Probiotics can be found in a variety of products, including dairy products such as fermented milk, yogurts, cheese, ice cream, non-dairy foods such as cereals, juices, and soy-based products, and in dietary supplements.2 Food products that contain substances that are meant to exert benefits to human health are called functional foods.4 Probiotics have been widely used as functional ingredients added to foods and supplements because of their health benefits, however, much can occur through processing, storage, and even rehydrating of the probiotics that can affect how many probiotic bacteria are killed and are found alive in the final product.4 Using a protective agent or encapsulation material can improve stability of probiotics.4 Think of this protective agent as a shield preventing injury to the probiotics. Different materials that have been used as protective agents to protect probiotics include polysaccharides carbohydrates such as alginate, starch, gelatin, milk proteins, and certain fats.4
It’s important to note that if probiotics are destroyed during processing, they may not function appropriately and exhibit their intended health effects. Several factors can impact the survival of probiotics in a product including the medium it may be in (such as the salt or sugar content or acidity of the product), processing effects (such as the temperature or heat treatment performed), and packing and storage methods.4
Remember that although all products may seem the same, the different bacterial strains in the products may exert very specific health effects. It is important to be aware that processing techniques can impact the probiotics in the product and there are strategies to ensure the protection of the probiotics as in the use of protective agents. Follow your gut instinct and choose probiotics that you feel are best for you!
NeoLife Product Spotlight:
NeoLife Acidophilus Plus can help re-balance the population of intestinal bacteria and help eliminate the growth of bad microbes.* Acidophilus Plus delivers five well-characterized strains of beneficial, lactic acid-producing bacteria (Lactobacillus acidophilus, Lactobacillus bulgaricus, Lactobacillus casei, Bifidobacterium bifidum, and Streptococcus thermophilus) directly to the intestines to help support a healthy balance of “good” bacteria.* NeoLife’s exclusive Gel-Gard Enteric Delivery System guarantees that the beneficial bacteria are delivered directly to the intestines.* Gel-Gard Protection is a technology that involves wrapping the bacteria in a gel-forming polysaccharide carbohydrate. Beneficial bacteria help produce vitamins, support normal digestive functions, and help to promote a healthy immune system.*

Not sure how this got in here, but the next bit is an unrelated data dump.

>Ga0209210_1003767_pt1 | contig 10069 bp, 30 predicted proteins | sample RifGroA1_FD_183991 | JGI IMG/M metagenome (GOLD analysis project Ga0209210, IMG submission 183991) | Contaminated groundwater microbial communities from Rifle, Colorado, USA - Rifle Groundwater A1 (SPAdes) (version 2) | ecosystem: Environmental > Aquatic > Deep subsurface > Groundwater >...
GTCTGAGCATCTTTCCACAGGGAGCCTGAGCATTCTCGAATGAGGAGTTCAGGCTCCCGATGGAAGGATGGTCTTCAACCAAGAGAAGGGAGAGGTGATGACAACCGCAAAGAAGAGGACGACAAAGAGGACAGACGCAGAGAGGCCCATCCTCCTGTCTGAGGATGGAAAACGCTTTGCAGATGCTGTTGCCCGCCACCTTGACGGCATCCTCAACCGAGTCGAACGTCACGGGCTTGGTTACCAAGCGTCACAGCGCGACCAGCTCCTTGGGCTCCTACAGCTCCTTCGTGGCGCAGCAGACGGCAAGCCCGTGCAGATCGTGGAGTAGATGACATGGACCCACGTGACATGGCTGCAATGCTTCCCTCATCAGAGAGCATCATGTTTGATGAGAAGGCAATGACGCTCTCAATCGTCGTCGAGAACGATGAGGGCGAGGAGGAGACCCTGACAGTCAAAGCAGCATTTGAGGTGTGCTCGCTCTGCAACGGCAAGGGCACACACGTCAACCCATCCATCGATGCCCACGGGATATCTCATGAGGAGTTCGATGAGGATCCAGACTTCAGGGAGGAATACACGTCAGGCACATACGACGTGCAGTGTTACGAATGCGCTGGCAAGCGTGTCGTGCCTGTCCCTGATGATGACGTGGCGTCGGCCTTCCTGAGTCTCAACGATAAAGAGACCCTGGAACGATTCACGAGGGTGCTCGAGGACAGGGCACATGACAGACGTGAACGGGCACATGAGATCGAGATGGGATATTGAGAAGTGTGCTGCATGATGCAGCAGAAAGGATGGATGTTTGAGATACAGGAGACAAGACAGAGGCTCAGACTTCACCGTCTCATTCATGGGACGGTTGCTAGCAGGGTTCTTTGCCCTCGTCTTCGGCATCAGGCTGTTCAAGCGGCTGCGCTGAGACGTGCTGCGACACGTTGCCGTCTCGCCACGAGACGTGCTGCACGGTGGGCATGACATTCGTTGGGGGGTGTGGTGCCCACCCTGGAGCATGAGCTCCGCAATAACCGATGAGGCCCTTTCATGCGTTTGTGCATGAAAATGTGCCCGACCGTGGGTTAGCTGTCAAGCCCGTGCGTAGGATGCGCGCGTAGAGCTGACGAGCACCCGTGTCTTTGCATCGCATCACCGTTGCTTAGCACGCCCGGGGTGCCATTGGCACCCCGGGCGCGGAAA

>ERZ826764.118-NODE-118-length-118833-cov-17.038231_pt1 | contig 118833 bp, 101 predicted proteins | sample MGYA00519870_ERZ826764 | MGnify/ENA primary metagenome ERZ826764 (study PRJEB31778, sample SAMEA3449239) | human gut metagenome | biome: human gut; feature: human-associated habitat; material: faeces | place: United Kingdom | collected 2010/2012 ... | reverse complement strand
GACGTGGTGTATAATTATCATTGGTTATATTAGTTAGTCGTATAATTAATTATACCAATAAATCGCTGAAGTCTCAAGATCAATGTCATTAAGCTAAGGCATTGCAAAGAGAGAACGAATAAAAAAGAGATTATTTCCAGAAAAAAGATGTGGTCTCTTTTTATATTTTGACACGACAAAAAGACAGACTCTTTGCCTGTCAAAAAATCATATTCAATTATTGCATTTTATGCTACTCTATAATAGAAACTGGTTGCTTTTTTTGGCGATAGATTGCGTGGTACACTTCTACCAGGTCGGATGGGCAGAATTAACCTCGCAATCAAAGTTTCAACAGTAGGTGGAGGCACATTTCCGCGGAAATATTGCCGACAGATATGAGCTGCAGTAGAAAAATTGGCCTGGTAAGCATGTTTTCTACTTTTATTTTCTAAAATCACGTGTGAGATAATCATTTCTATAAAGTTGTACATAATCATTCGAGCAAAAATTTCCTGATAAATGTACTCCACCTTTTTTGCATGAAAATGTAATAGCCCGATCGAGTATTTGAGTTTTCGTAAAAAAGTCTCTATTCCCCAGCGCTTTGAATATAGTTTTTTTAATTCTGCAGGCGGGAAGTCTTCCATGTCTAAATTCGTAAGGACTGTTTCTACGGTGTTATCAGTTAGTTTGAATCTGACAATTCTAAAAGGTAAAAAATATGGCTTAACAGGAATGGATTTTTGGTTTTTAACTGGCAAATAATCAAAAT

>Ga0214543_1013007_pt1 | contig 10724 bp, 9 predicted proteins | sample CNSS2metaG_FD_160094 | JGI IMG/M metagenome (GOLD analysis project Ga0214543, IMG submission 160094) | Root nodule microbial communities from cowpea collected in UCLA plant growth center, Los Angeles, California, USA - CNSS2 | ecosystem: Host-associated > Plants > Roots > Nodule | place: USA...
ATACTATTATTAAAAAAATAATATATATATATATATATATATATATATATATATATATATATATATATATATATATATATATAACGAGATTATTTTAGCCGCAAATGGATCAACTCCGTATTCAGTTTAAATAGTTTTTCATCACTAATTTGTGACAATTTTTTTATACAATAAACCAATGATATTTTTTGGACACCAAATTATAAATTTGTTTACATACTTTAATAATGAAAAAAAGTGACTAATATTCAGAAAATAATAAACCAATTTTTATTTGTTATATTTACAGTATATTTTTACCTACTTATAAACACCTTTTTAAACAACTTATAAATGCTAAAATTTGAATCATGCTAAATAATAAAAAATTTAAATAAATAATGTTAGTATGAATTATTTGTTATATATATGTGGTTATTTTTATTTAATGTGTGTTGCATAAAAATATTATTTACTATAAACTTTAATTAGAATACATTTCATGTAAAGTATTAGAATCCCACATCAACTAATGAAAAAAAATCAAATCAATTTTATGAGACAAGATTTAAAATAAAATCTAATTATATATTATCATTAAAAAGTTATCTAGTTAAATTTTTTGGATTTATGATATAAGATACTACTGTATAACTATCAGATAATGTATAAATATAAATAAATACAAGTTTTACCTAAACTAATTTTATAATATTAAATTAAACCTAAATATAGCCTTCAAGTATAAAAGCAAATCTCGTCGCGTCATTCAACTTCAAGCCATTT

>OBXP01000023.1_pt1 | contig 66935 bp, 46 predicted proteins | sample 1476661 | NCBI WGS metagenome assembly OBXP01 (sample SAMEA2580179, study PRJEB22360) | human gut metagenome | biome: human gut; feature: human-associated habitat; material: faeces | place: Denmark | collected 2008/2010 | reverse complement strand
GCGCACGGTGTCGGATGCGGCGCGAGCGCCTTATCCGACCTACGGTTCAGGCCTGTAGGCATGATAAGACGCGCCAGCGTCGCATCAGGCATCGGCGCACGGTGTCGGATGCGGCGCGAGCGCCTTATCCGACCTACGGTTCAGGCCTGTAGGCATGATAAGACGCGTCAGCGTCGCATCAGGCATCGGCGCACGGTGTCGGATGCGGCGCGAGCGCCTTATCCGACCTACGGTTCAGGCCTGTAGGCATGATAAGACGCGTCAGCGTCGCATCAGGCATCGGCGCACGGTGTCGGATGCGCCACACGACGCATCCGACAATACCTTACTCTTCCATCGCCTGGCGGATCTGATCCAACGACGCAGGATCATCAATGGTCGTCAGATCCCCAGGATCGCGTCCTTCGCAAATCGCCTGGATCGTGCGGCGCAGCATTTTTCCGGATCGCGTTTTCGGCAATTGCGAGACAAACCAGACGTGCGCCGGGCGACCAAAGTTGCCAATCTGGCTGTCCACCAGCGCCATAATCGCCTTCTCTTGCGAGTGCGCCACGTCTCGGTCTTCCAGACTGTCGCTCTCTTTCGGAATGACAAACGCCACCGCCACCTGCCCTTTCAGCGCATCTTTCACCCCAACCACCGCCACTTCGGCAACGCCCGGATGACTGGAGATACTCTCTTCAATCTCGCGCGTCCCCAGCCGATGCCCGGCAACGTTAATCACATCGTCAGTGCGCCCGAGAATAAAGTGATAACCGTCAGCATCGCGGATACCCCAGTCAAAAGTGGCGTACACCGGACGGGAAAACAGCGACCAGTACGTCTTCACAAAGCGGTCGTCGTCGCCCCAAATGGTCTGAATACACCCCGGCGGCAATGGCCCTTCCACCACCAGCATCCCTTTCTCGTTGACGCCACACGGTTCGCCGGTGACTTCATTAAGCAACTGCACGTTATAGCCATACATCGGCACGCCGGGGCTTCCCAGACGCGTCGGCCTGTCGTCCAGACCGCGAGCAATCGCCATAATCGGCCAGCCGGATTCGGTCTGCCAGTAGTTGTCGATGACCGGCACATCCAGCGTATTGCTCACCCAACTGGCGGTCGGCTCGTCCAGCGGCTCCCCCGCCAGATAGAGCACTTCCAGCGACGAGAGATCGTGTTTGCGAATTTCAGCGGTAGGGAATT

Natalie Masis, PhD, RDN | Research Manager
Dr. Masis is a registered dietitian nutritionist and earned her doctorate in Nutritional Sciences from the University of Illinois at Urbana-Champaign, a Master of Science in Nutritional Sciences from Texas Tech University, and both a Bachelor of Science in Nutritional Sciences and in Food Science from Cornell University.
- Probiotics: In Depth. NCCIH. https://nccih.nih.gov/health/probiotics/introduction.htm. Published November 21, 2011. Accessed May 1, 2018.
- Kechagia M, Basoulis D, Konstantopoulou S, et al. Health benefits of probiotics: a review. ISRN Nutr. 2013;2013. doi:10.5402/2013/481651
- McFarland LV. From yaks to yogurt: the history, development, and current use of probiotics. Clin Infect Dis. 2015;60(suppl_2):S85-S90. doi:10.1093/cid/civ054
- Tripathi MK, Giri SK. Probiotic functional foods: Survival of probiotics during processing and storage. Journal of Functional Foods. 2014;9:225-241. doi:10.1016/j.jff.2014.04.030
- Sanders ME, Benson A, Lebeer S, Merenstein DJ, Klaenhammer TR. Shared mechanisms among probiotic taxa: implications for general probiotic claims. Curr Opin Biotechnol. 2018;49:207-216. doi:10.1016/j.copbio.2017.09.007